Dual Energy

It allows the separation of soft tissue from bones in chest X-ray images obtained by double exposure

The Dual Energy is an advanced radiographic application that can improve the efficiency and the diagnostic results by eliminating anatomical structures that could otherwise hide pathologies.

The Dual Energy acquisition allows the separation of soft tissue from hard tissue by image subtraction, thus obtaining two distinct images, one for each component. This technique takes advantage of the differences in the attenuation of low and high energy of the respective tissues. Double-exposure Dual Energy is based on two consecutive ray emissions at different kVp, with a single detector.

The result of the acquired images strongly depends on the energy and on the time elapsing between the two exposures. The energy values used are normally in the range of 60-90 kVp for the low-energy exposure and 120-150 kVp for the high-energy one, while the time between the two exposures must be limited to its maximum in order to reduce the artifacts due to the patient’s movement.

It is mainly used in chest radiographies because they are the most difficult to interpret. As a matter of fact, the dense structure of the ribs which includes and covers the underlying complex anatomy of the lungs and the heart are located in the chest.

By managing to provide two separate images of bone tissue and soft tissue, the Dual Energy is a valid diagnosis support for radiologists, as it improves the visualization of the patient’s anatomy.

Clinical advantages:

Several studies are reported in scientific literature on the diagnostic benefits of the acquisition by the Dual Energy technique, in particular for thorax radiography. For example, the detection sensitivity of lung anomalies is improved, because the characteristics that are often difficult to visualize in standard chest radiographies become more evident when the above rib superstructures are removed.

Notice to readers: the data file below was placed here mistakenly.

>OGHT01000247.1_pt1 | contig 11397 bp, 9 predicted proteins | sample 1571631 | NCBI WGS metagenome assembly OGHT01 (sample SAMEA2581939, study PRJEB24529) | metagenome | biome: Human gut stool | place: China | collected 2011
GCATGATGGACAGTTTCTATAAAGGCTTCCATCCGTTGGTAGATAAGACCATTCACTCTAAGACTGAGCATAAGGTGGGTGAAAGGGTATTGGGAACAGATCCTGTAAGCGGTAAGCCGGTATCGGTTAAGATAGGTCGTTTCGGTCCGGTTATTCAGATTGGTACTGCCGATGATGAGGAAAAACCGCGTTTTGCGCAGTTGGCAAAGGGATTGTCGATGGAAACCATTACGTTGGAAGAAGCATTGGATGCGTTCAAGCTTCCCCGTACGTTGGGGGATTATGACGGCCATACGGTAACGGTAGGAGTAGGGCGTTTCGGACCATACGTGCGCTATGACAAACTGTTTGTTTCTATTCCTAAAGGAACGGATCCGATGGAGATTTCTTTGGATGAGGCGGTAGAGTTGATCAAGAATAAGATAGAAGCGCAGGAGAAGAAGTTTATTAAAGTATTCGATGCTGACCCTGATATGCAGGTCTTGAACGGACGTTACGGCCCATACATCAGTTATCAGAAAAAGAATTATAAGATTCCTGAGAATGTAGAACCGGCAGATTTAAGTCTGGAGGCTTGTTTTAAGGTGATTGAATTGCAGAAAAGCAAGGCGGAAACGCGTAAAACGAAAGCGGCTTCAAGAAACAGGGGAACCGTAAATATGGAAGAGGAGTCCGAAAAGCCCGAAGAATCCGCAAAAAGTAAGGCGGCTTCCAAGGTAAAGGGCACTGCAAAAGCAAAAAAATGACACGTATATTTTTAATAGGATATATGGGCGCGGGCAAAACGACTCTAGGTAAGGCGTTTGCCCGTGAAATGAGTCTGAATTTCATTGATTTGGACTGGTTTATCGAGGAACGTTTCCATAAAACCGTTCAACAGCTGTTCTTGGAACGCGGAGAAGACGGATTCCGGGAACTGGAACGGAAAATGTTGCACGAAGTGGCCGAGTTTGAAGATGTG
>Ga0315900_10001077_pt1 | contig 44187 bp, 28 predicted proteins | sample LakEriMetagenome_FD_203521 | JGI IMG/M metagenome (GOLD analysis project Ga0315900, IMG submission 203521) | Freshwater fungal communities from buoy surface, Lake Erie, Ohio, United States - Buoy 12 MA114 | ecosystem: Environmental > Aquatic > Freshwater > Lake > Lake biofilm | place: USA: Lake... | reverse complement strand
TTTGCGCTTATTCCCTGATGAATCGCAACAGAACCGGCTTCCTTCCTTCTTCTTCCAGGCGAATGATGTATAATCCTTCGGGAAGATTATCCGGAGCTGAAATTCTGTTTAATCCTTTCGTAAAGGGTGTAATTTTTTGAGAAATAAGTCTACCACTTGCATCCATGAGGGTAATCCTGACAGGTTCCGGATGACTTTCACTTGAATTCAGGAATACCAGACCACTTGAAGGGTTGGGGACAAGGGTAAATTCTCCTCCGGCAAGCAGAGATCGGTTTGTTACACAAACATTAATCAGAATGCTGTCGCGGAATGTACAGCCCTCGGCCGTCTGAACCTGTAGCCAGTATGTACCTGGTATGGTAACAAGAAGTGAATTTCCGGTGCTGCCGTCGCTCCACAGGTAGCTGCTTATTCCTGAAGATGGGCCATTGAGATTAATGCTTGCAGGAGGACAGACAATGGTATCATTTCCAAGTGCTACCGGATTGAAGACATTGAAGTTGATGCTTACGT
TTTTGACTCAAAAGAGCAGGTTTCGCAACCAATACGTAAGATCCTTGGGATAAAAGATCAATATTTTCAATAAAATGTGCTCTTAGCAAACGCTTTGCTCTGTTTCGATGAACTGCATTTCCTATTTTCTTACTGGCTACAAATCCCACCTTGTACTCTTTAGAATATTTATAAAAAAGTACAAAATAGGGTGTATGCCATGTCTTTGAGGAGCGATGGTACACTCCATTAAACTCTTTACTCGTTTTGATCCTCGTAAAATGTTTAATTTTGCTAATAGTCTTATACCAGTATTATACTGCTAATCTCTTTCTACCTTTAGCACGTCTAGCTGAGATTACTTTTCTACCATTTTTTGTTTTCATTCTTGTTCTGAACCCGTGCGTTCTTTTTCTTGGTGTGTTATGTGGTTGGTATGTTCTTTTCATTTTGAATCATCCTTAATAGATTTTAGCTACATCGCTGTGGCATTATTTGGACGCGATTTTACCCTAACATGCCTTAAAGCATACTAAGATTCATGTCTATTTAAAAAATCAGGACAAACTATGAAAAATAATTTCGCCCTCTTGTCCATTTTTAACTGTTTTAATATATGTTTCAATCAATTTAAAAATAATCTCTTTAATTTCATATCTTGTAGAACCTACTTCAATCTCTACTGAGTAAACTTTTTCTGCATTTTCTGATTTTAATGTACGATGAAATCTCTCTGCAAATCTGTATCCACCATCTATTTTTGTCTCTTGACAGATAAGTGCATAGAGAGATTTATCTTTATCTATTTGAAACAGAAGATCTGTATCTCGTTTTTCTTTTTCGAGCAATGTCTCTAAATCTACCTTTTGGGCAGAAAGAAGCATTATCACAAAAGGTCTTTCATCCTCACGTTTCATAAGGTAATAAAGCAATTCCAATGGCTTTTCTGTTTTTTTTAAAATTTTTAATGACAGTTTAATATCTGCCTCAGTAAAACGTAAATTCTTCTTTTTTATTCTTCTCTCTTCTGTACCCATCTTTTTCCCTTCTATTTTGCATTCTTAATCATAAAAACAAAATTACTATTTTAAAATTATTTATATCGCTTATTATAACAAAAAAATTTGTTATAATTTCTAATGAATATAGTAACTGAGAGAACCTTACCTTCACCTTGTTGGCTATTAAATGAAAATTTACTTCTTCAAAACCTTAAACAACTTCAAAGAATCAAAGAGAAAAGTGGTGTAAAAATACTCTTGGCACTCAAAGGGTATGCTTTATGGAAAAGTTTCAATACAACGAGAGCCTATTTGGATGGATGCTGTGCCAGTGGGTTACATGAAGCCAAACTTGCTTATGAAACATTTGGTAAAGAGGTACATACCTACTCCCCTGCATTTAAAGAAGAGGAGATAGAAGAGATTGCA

Besides, the Dual Energy allows a quantification grade for some material characteristics that can help to improve specificity. For example, calcified lung nodules appear more evident in bone-only images, which is usually an indication of the fact that the lesion is benign.

Other published scientific articles have reported that soft tissue images provide an overall bigger sensitivity for the detection of infectious consolidations, interstitial lung alterations and aortic or tracheal calcifications.

The Dual Energy allows a better visualization of a variety of entities, including nodules, bone lesions, vascular pathologies, pleural pathologies, mediastinal and hilar masses, tracheal and airway anomalies, complex thoracic pathologies and indwelling devices.

The Dual Energy removes the above bone structures in order to create selective images of the soft tissues. The above bone structures may hide lung nodules, therefore the selective images of the soft tissues allow viewing the structures of the latter more clearly, including nodules that are located at the basis of the bone. Besides, it generates selective images for the bone that allow the detection of calcium, thus improving the ability to detect calcified and non-calcified nodules.

Bone lesions